Speech by President Halimah Yacob for Society for the Aged Sick 50th Anniversary Dinner
Mr Eric Teoh, President, Society for the Aged Sick
Mr Gan Kim Yong, Minster for Health
Ladies and Gentlemen
Good evening. I am happy to be here today to celebrate the 50th Anniversary of Society for the Aged Sick (SAS) with everyone. Today’s event holds special significance for all of us here – donors, volunteers, and partners alike – all of whom have helped immensely in SAS’s mission to provide quality aged care for the community, particular the less privileged, to help them lead meaningful and enriching lives since 1968.
SAS has come a long way from its early beginnings. Founded as the “Welfare Resthome” by Ms Teresa Hsu and her sister Ms Ursula Khow, it has grown from a home that once served only 16 residents, to the current SAS with a total of 404 beds. As one of the pioneers providing care services for the aged and sick, the Home seeks to honour its founder’s vision of helping the poor and needy seniors in Singapore. The founders are indeed women with big hearts.
Singapore’s population is rapidly ageing. By 2030, the number of Singaporeans aged 65 and above is expected to nearly double from the 1 in 7 today, to reach 1 in 4. The Ministry of Health (MOH) has been actively expanding aged care capacity to ensure that Singaporeans can receive the necessary care when they need it. I am happy to know that government is on track to reach the target of 17,000 nursing home beds, 6,200 day places, and 10,000 home care places by 2020.
SAS has been a strong partner in responding to the increasing need for aged care services for those who are frail and are unable to be cared for at home. Since its latest expansion in 2013, SAS grew from 160 beds to the current 404 nursing home beds through the construction of its new tower block, with the funding support from MOH. The opening ceremony for the tower block was officiated by our Health Minister, Mr. Gan Kim Yong, who is also here with us today. The new facilities, such as a physiotherapy centre and an occupational therapy room, have allowed SAS to provide more holistic care for its residents. It is important to allow the residents to strengthen their muscles and prevent degeneration of their health.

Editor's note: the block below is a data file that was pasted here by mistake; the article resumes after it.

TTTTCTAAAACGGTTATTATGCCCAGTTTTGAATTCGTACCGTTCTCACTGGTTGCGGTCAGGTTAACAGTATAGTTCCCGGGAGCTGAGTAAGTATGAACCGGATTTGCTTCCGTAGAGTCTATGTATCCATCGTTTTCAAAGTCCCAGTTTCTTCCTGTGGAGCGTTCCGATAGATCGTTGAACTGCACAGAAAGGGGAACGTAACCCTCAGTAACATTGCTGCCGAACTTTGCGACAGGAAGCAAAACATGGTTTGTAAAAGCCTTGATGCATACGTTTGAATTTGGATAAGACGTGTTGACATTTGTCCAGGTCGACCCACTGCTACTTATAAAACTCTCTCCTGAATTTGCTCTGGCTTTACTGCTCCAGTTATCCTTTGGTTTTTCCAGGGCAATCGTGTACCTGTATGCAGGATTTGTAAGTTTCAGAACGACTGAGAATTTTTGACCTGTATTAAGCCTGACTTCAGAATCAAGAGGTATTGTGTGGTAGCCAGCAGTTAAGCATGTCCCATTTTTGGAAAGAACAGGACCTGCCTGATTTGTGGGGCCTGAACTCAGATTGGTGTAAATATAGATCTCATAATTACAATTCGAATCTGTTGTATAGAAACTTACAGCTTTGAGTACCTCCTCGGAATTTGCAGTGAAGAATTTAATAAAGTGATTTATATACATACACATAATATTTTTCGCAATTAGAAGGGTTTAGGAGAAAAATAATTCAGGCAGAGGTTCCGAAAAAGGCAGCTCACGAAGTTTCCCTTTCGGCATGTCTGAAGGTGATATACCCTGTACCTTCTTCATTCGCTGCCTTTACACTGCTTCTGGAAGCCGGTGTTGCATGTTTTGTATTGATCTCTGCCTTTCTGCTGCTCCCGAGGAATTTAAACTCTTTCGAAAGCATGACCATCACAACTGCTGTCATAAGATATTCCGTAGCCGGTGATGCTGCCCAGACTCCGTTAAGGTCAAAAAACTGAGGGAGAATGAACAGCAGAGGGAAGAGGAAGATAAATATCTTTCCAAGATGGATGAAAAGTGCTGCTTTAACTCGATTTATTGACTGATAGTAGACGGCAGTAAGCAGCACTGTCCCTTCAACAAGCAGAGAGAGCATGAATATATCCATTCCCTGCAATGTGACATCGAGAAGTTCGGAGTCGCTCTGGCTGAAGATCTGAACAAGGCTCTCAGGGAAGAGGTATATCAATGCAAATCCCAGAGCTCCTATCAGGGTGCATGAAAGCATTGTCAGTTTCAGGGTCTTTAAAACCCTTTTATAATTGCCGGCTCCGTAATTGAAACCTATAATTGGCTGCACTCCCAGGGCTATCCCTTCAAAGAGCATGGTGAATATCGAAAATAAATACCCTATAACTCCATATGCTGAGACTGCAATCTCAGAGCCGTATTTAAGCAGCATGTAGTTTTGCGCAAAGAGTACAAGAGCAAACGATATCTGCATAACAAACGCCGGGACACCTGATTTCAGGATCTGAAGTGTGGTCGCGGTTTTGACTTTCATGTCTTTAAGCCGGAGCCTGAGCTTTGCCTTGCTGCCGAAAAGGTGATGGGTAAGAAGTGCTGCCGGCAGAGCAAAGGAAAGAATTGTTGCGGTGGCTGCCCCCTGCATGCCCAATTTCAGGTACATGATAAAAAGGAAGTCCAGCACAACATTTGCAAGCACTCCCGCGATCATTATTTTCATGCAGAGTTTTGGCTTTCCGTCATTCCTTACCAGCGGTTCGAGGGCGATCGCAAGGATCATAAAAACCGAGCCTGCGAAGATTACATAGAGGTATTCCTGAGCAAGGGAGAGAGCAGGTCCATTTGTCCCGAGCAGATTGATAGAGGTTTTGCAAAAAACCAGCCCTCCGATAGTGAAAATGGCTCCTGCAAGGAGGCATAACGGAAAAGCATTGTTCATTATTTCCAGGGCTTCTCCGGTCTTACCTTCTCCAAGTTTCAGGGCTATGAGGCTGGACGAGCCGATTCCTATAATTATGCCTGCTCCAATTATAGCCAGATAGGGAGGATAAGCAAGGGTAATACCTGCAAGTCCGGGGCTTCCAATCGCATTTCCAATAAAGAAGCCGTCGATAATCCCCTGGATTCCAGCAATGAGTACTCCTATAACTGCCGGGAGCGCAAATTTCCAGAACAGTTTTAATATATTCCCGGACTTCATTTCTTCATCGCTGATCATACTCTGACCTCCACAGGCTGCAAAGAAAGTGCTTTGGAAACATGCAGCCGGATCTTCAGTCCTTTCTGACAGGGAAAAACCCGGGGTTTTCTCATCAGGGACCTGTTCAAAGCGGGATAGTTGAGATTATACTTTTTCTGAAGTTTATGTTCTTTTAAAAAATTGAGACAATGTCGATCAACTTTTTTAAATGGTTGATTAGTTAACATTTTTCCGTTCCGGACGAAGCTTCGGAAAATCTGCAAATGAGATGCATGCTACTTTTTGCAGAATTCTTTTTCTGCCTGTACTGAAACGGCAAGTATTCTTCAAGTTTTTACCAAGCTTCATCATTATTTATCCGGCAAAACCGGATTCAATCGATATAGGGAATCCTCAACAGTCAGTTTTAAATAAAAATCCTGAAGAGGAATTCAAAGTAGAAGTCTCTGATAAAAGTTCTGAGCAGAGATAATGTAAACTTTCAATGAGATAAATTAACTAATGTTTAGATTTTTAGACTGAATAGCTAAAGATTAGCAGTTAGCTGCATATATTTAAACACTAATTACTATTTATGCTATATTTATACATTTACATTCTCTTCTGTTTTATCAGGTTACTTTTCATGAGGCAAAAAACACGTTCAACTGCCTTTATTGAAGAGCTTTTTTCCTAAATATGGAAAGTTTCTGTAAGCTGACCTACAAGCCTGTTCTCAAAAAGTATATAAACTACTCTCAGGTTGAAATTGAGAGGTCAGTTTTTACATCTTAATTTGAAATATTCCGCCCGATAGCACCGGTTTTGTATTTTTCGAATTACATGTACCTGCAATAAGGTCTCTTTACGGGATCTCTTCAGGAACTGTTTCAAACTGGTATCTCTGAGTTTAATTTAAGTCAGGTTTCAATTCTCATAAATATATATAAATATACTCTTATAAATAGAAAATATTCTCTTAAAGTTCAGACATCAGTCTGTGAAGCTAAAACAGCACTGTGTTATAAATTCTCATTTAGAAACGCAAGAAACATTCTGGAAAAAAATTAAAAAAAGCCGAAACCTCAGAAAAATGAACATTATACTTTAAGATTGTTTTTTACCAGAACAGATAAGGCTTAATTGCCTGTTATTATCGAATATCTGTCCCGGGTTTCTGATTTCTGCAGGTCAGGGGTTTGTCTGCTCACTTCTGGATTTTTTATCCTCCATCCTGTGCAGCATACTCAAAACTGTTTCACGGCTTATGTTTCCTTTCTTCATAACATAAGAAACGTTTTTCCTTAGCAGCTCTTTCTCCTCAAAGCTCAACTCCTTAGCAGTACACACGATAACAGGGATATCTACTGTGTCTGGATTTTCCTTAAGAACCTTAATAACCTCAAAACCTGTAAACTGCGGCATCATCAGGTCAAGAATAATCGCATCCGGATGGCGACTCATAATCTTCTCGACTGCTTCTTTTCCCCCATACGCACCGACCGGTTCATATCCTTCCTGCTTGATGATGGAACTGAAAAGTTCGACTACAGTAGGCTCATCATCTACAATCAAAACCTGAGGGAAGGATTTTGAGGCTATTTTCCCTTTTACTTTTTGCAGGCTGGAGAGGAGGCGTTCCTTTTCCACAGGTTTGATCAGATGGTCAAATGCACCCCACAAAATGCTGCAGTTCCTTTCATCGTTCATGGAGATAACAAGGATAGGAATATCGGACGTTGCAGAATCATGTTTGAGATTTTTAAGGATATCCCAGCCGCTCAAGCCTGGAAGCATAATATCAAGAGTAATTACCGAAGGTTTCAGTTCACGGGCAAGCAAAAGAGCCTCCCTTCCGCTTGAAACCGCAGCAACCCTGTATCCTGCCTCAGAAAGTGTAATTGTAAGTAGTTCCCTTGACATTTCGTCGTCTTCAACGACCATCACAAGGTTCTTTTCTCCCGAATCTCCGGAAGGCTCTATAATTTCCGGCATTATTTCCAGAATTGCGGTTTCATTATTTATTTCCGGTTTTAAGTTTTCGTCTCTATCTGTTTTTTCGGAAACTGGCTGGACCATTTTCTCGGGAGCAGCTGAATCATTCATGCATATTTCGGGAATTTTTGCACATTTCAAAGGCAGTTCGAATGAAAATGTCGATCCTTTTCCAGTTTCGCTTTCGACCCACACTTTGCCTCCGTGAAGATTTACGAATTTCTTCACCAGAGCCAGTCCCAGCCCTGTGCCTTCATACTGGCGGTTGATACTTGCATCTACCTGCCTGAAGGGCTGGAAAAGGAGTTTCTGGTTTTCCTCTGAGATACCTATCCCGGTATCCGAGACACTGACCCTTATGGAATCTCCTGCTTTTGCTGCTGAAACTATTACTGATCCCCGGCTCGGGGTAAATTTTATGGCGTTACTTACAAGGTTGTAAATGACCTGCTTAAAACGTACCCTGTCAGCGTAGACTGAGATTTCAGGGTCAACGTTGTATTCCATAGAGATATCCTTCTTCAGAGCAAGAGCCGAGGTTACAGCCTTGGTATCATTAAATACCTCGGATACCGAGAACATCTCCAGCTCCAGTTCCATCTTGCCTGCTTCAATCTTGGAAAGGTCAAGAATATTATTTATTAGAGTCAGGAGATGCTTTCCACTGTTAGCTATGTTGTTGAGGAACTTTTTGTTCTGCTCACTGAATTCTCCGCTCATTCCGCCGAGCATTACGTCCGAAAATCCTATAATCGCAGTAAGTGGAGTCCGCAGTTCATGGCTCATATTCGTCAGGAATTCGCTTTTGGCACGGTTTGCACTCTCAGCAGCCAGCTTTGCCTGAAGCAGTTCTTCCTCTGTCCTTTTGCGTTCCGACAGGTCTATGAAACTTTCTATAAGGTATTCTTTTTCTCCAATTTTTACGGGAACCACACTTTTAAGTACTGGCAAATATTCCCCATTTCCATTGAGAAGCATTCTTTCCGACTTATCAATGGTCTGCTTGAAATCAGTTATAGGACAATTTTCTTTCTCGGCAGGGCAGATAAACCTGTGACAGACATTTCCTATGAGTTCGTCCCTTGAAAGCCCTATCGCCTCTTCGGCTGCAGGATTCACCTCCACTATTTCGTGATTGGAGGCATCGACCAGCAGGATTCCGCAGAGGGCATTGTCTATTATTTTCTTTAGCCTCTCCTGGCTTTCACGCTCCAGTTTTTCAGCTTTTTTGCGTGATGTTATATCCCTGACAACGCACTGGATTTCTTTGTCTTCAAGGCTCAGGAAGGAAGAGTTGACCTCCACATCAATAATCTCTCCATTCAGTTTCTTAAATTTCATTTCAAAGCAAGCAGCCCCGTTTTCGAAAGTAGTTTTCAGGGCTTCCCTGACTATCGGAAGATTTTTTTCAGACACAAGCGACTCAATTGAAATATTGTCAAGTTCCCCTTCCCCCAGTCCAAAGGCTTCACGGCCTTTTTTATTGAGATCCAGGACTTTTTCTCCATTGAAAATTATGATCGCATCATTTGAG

One example of a resident who has benefitted from the new facilities and personalised therapy is Mr. Ng. Mr. Ng moved into SAS 11 months ago, after suffering a severe stroke in 2017. Through his sheer determination and dedication of the rehabilitation team, Mr. Ng is now able to transfer out of bed with minimal assistance, independently move in his wheelchair and even practise walking with a quad stick aided by the ceiling hoist. Mr Ng is very upbeat and enjoys walking with his quad stick. SAS is hopeful that he will continue to make progress, aided by updated rehabilitation facilities and technology. This gives them a sense of control over their situations and also encourage them to live more positively and look forward to their rehabilitation.
As we expand capacity and enrich the scope of services of our nursing homes, we also want to improve the quality of care. I understand that SAS is also a firm believer in providing quality care, and offers a good range of rehabilitative programmes and social activities to keep its residents physically-, socially- and mentally-engaged.
Let me share another example of a resident, Madam Lee, who has benefitted from these initiatives. Jonathan, her Occupational Therapist, observed that Madam Lee used to be disengaged and lonely. However, after she has joined the SAS programmes, she found likeminded friends in reminiscence therapy as residents share stories with one another. Mdm Lee has also found greater purpose through work rehabilitation, where she and her “kakis” help SMEs out with simple tasks such as packing of collaterals. In Jonathan’s eyes, these therapeutic programmes have helped residents and care professionals forge deeper bonds with one another. These residents now feel like they are part of a family, going beyond the simple relationship of care professionals and residents. Thank you to the professionals and volunteers on such a wonderful job thus far.
In closing, I would like to congratulate the management and employees of SAS on this significant milestone. I am also grateful for SAS’s commitment and dedication to the aged care sector for the past 50 years. It is not easy to do so, especially given the challenging job scope. Fifty years is a cause for celebration. Its perseverance and faithfulness in providing a home for the less privileged seniors is admirable.
It is my privilege to be here to witness this milestone. I look forward to celebrating the next 50 years with SAS.